14th Annual SEDA Conference 2009

Changing Educational Development: New Ideas, New Approaches, New Contexts

17 November 2009 - 18 November 2009

Location: Birmingham

In higher education, as in life in general, it may well be true that the only constant is change. In order to cope with change we need to constantly try new ideas and approaches. However, it may also be true that some tried and tested ideas which sound ‘old hat’ are just as good or better than new innovations.This conference will focus on how innovation can be encouraged, creative solutions enabled and new arenas embraced in higher education. It will also encourage a revisit of old ideas in new contexts, or old solutions to new problems. Pedagogies and practices will be explored – with a focus on their practical application – which enhance the learning experience for students.

Conference Themes
The conference will seek to address the following themes:

  • Using learning spaces – old and new – creatively
  • Employing immersive technology to best effect
  • Harnessing learning technologies to benefit learning
  • Recycling effective approaches in new or different contexts
  • Enabling cross-fertilisation of good practice across disciplines and between institutions
  • Developing networks of practice

We are delighted that Professor Patricia Broadfoot (Vice Chancellor of the University of Gloucestershire), Colin Beard (Faculty Teaching Fellow, Sheffield Business School at Sheffield Hallam University) and Aaron Porter (Vice President (Higher Education), National Union of Students) have agreed to provide keynotes at the conference.

The SEDA Conference Experience
SEDA seeks to create a relaxed, welcoming and positive atmosphere at conferences, which encourages open, constructive and supportive sharing of ideas, experience and practice.

Feedback from participants at recent SEDA conferences:

  • “As always, great networking, useful sessions and lots of new ideas”
  • “A very enjoyable conference. As a first timer to SEDA I found it to be an environment that positively encouraged discussion and sharing of views and ideas at all levels”
  • “Valuable again – for fresh ideas and quiet reflection. I’ve made new contacts and re-affirmed older links. It’s been good! Thank you” 

Conference Venue
The 2009 annual conference will be held at the Aston Business School Conference Centre, which is located in Birmingham city centre, just a five minute taxi ride or fifteen minute walk from New Street Station. Fully residential delegates will be accommodated on-site in ensuite bedrooms.

The conference will be of particular interest to all those involved in promoting effective change in HE learning, teaching and educational development. This includes:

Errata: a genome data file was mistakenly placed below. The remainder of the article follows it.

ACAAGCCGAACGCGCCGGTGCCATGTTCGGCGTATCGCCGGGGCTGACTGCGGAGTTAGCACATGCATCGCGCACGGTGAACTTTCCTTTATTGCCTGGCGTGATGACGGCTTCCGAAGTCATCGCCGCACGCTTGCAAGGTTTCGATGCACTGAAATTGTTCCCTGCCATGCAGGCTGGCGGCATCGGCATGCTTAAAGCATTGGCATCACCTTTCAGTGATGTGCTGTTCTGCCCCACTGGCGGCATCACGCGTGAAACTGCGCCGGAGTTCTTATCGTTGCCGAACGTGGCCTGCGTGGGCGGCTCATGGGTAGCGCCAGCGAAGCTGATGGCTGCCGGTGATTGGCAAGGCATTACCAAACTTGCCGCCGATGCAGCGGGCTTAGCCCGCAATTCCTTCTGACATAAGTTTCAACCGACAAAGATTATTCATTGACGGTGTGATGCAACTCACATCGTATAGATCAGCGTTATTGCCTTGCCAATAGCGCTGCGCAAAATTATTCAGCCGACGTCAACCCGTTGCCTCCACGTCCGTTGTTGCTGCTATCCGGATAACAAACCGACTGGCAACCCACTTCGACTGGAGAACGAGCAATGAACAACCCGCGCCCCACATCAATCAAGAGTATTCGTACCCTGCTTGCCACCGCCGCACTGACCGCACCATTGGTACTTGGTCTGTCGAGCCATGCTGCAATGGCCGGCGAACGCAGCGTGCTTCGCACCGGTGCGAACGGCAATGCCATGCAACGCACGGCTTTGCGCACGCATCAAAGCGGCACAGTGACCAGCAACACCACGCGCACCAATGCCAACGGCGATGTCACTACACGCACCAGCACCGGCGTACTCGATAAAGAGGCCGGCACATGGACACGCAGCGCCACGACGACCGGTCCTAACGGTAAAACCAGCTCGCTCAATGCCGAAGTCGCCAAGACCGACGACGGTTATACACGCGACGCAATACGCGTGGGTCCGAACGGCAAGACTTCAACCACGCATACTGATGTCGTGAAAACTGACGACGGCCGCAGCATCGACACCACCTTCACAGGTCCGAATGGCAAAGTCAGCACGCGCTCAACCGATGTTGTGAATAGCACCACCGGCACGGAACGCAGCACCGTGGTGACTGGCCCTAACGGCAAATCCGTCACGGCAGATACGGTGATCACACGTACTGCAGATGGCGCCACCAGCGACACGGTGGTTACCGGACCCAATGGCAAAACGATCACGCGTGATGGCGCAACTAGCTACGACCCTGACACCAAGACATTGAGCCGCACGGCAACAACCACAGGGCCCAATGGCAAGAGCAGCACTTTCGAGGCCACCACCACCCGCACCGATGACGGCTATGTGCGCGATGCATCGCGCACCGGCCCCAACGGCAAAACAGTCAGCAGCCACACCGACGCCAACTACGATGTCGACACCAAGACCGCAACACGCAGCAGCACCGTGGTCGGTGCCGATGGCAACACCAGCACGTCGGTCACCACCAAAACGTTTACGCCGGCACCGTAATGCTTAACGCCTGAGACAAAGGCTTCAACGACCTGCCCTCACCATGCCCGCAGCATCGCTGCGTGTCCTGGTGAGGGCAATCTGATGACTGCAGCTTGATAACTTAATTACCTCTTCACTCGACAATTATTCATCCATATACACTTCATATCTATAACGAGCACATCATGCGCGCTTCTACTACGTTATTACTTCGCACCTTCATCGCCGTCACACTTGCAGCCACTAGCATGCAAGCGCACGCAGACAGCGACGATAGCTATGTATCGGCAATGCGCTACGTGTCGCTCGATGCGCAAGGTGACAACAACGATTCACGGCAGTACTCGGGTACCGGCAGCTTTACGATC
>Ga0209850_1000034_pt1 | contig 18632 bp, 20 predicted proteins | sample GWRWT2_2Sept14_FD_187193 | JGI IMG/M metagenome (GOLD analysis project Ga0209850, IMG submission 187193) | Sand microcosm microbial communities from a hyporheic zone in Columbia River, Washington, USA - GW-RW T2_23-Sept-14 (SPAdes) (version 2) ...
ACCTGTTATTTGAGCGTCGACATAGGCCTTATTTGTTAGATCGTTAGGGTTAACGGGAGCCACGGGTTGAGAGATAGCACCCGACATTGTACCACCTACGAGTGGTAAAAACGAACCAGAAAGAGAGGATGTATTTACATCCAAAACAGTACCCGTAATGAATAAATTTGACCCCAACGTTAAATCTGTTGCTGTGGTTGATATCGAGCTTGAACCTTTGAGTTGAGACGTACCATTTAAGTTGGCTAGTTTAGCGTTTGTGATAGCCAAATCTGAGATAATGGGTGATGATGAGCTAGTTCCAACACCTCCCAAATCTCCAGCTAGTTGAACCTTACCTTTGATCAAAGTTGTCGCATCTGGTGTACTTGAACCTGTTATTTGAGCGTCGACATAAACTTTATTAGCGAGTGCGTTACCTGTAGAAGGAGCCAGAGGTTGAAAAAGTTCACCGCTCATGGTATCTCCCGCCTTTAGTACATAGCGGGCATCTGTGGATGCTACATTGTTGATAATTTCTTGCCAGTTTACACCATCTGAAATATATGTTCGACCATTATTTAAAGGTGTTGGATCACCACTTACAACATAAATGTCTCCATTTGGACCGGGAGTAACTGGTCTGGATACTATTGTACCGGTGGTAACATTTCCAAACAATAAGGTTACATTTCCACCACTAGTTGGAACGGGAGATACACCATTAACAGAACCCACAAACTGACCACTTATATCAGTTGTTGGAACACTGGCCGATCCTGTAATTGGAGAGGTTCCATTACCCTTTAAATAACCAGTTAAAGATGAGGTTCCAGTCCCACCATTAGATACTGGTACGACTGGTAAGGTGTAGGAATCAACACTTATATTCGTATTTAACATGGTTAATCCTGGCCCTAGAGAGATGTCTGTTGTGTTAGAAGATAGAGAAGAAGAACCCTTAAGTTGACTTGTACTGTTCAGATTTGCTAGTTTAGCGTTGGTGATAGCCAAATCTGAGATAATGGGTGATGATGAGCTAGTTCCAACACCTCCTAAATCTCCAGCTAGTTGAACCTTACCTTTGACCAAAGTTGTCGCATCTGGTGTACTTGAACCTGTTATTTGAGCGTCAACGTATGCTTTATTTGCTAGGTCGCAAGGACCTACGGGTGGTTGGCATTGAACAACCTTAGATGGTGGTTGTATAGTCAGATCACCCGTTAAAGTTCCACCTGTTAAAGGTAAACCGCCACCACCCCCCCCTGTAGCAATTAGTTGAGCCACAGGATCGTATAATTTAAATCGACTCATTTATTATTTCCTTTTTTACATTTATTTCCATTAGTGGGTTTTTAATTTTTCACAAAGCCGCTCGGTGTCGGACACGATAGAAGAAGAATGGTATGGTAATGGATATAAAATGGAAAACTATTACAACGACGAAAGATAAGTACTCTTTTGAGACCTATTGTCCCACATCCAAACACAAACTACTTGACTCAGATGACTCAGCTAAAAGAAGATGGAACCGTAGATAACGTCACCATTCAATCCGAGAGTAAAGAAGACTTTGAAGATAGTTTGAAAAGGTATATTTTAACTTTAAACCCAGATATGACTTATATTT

• Educational and staff developers
  • Higher Education Academy staff
  • Lecturers and teachers in further and higher education
  • National and institutional teaching fellows
  • Centre for Excellence and FDTL staff
  • Managers of academic departments
  • Educational technologists
  • Quality assurance and enhancement policy makers

Japanese Delegation
SEDA was delighted to welcome a delegation of Educational Developers from Japan (Mr Kenji Kubo, Ehime University; Mr Hiroaki Sato, Ehime University; Mr Victor Carpenter, Hirosaki University; Dr Hiroshi Kijima, Hirosaki University; Dr Akifumi Ohtaka, Hirosaki University; Dr Gary Tsuchimochi,  Hirosaki University; Ms Tayo Nagasawa, Mie University; Mr Steve Fukuda, University of Tokushima; Dr Satoshi Hashimoto, University of Tokushima; Miss Junko Kagawa, University of Tokushima; Miss Sayaka Tanaka, University of Tokushima; Mr Masanori Miyata, University of Tokushima, Ms Shimada Ikuku, Kochi Women's University; Mr Hidenori Matano, Kochi University) to the November 09 conference in Birmingham, pictured here with Celia Popovic, Ruth Pilkington, James Wisdom and David Baume.

Recent Government initiatives in Japan to insist on pedagogic development for academics in Japanese Universities led to this unprecedented interest in SEDA’s activities. We were pleased to be able to offer support and advice to our colleagues in Japan, but also to learn from their experiences in what in some senses is a very different culture, and yet one which has many resonances with the UK. We hope that this is just the beginning of a collaborative relationship between SEDA and colleagues  in Japan.

Some of the delegation with Carol Baume, Celia Popovic, David Baume and Fiona Campbell. One of the Japanese participants, Masanori Miyata said ‘It was like a dream to attend the conference’. ‘So it was very useful for us to attend the conference and made friends with some UK educational developers’.
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